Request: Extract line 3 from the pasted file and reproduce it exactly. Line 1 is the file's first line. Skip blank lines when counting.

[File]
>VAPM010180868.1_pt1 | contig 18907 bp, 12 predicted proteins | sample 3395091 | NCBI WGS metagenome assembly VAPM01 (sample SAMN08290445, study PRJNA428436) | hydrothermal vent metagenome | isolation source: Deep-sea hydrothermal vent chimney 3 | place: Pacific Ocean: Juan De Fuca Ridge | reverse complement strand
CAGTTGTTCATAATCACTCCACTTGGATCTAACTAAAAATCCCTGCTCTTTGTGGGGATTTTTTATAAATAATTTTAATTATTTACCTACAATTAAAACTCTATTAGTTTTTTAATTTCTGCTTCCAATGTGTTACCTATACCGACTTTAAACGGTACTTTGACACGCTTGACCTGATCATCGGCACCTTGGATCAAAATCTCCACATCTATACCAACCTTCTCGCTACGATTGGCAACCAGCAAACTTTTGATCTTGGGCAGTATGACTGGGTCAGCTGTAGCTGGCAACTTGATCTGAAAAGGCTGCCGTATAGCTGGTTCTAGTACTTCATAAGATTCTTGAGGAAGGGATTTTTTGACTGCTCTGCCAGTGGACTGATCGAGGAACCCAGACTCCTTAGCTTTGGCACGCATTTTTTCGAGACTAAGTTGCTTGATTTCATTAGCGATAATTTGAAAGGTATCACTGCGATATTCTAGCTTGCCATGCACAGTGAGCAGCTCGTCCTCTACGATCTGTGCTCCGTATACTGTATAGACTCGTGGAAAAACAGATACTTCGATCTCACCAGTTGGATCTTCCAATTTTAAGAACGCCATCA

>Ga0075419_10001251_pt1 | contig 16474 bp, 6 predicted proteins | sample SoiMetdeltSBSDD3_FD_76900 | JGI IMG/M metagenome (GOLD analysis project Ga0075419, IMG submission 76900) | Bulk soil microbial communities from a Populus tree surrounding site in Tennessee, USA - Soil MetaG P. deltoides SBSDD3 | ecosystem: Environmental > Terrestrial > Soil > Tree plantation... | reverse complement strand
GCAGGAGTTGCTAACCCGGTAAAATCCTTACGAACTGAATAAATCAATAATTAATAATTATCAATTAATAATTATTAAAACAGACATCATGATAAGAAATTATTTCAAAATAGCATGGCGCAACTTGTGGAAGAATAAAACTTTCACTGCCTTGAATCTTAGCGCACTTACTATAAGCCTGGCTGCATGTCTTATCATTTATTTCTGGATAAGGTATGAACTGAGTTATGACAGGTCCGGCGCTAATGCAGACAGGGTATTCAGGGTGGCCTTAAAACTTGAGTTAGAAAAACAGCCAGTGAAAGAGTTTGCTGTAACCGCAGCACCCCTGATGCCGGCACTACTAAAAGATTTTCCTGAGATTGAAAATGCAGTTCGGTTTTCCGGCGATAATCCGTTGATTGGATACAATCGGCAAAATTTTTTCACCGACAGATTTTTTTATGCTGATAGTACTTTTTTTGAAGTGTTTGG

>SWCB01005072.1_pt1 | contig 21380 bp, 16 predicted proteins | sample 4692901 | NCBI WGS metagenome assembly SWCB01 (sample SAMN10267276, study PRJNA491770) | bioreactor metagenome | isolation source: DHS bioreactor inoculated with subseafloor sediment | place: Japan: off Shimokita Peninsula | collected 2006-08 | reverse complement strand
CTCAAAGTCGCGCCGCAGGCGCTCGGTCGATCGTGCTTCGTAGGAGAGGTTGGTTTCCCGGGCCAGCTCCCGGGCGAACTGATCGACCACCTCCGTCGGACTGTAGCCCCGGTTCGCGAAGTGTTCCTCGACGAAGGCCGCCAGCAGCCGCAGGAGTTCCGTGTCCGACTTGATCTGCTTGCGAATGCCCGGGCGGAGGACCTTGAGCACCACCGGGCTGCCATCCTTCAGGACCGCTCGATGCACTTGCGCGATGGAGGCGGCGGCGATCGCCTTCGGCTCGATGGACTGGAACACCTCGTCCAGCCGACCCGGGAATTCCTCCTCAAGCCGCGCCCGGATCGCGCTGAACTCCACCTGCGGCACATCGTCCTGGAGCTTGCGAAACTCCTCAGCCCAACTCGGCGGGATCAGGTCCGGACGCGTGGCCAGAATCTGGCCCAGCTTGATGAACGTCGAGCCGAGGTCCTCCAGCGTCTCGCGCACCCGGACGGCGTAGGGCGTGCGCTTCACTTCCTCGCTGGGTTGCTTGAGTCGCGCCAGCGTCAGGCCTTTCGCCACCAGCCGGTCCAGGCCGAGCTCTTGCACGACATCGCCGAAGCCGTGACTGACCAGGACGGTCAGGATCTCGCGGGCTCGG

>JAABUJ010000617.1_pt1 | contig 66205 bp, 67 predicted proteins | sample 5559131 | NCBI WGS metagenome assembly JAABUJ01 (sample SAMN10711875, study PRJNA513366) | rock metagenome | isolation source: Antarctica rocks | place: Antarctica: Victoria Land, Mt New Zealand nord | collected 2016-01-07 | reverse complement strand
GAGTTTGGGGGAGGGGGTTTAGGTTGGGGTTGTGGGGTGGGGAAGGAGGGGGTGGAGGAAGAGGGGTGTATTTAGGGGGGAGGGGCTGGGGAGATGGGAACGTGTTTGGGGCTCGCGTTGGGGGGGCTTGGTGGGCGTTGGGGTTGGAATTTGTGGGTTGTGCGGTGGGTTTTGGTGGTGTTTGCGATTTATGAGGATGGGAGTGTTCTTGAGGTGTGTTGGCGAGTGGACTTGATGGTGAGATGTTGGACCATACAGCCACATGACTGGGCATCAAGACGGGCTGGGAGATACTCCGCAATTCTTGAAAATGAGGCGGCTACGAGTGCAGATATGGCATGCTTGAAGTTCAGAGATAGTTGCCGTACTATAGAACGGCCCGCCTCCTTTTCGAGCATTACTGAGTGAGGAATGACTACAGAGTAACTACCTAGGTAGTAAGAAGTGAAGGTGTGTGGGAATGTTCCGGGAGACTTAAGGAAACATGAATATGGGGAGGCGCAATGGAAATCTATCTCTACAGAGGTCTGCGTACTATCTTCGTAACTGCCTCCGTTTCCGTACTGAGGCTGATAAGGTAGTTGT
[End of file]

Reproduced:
>Ga0075419_10001251_pt1 | contig 16474 bp, 6 predicted proteins | sample SoiMetdeltSBSDD3_FD_76900 | JGI IMG/M metagenome (GOLD analysis project Ga0075419, IMG submission 76900) | Bulk soil microbial communities from a Populus tree surrounding site in Tennessee, USA - Soil MetaG P. deltoides SBSDD3 | ecosystem: Environmental > Terrestrial > Soil > Tree plantation... | reverse complement strand